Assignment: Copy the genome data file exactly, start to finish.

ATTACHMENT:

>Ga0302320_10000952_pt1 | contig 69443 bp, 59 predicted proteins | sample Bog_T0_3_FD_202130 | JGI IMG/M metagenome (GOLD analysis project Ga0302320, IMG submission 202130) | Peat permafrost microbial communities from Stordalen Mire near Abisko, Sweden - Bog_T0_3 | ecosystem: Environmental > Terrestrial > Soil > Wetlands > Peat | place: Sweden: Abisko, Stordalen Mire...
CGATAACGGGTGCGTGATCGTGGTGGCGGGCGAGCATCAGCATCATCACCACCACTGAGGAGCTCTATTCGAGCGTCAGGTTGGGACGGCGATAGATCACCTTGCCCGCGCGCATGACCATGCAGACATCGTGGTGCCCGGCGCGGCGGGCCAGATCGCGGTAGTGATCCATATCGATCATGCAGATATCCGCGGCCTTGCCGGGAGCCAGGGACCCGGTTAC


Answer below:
>Ga0302320_10000952_pt1 | contig 69443 bp, 59 predicted proteins | sample Bog_T0_3_FD_202130 | JGI IMG/M metagenome (GOLD analysis project Ga0302320, IMG submission 202130) | Peat permafrost microbial communities from Stordalen Mire near Abisko, Sweden - Bog_T0_3 | ecosystem: Environmental > Terrestrial > Soil > Wetlands > Peat | place: Sweden: Abisko, Stordalen Mire...
CGATAACGGGTGCGTGATCGTGGTGGCGGGCGAGCATCAGCATCATCACCACCACTGAGGAGCTCTATTCGAGCGTCAGGTTGGGACGGCGATAGATCACCTTGCCCGCGCGCATGACCATGCAGACATCGTGGTGCCCGGCGCGGCGGGCCAGATCGCGGTAGTGATCCATATCGATCATGCAGATATCCGCGGCCTTGCCGGGAGCCAGGGACCCGGTTAC